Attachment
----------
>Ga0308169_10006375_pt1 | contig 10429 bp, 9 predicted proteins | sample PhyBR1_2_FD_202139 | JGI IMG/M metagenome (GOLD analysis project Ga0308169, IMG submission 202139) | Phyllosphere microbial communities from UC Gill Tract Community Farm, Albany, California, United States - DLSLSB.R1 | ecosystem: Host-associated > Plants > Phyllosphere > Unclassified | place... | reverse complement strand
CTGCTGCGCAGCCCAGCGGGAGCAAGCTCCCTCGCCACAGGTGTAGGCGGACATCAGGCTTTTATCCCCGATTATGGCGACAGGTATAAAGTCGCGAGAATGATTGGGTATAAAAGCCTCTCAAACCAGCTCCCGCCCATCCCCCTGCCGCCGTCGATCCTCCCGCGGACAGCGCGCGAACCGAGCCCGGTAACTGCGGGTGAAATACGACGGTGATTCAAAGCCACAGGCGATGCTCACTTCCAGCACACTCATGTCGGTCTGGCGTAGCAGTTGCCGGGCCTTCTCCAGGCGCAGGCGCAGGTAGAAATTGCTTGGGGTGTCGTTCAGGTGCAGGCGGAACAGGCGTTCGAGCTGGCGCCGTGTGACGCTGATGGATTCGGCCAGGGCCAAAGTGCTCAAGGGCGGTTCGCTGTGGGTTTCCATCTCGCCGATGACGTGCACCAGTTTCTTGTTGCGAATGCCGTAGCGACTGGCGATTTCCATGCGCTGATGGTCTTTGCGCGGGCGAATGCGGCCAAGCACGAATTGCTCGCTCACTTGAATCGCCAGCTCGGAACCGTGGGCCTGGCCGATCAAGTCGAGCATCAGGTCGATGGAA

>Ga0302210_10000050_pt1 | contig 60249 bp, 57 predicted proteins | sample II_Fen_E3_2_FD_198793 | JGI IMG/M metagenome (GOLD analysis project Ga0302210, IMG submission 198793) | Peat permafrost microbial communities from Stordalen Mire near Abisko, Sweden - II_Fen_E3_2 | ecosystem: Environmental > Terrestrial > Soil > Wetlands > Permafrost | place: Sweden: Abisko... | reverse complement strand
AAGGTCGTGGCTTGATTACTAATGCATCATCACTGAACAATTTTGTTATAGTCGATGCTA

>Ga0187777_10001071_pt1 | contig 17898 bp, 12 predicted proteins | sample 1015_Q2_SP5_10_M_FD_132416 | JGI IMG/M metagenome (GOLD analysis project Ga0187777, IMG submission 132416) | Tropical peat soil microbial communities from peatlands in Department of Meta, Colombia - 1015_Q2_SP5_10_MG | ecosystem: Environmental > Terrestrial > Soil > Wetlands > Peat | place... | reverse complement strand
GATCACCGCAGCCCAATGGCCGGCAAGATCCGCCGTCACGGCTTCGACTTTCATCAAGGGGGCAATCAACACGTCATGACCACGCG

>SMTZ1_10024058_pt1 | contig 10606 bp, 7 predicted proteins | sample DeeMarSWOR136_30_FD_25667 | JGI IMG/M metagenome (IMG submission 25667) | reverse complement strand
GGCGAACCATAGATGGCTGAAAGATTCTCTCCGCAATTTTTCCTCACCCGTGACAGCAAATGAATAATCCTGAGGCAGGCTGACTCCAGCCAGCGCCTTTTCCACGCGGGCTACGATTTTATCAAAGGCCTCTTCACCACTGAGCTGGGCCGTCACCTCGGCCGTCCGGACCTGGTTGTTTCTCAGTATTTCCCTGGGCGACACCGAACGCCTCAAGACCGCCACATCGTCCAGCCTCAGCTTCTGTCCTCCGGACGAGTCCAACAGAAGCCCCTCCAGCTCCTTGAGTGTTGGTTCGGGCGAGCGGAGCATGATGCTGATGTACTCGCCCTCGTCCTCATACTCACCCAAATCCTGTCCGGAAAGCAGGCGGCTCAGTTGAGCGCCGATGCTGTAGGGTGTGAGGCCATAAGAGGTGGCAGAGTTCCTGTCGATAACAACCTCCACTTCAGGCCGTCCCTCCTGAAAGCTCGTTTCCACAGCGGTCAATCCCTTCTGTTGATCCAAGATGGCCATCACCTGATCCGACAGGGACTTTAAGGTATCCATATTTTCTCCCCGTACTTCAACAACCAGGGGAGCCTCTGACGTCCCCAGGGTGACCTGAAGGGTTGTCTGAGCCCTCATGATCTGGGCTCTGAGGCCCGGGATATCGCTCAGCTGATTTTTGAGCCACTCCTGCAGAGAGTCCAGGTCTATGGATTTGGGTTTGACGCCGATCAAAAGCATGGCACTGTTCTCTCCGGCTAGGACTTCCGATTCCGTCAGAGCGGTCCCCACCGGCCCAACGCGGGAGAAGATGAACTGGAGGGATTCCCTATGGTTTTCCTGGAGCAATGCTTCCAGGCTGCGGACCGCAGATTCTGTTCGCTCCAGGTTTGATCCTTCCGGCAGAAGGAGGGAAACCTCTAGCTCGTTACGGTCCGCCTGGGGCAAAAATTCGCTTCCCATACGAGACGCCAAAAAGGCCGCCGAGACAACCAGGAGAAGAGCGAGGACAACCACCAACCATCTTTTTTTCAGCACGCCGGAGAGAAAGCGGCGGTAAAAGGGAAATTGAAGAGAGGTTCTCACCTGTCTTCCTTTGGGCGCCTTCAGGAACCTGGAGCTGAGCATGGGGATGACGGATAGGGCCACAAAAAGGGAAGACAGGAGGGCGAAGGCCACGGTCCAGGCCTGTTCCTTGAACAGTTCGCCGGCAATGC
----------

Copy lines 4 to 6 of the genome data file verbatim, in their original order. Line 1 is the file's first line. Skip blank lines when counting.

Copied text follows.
AAGGTCGTGGCTTGATTACTAATGCATCATCACTGAACAATTTTGTTATAGTCGATGCTA

>Ga0187777_10001071_pt1 | contig 17898 bp, 12 predicted proteins | sample 1015_Q2_SP5_10_M_FD_132416 | JGI IMG/M metagenome (GOLD analysis project Ga0187777, IMG submission 132416) | Tropical peat soil microbial communities from peatlands in Department of Meta, Colombia - 1015_Q2_SP5_10_MG | ecosystem: Environmental > Terrestrial > Soil > Wetlands > Peat | place... | reverse complement strand
GATCACCGCAGCCCAATGGCCGGCAAGATCCGCCGTCACGGCTTCGACTTTCATCAAGGGGGCAATCAACACGTCATGACCACGCG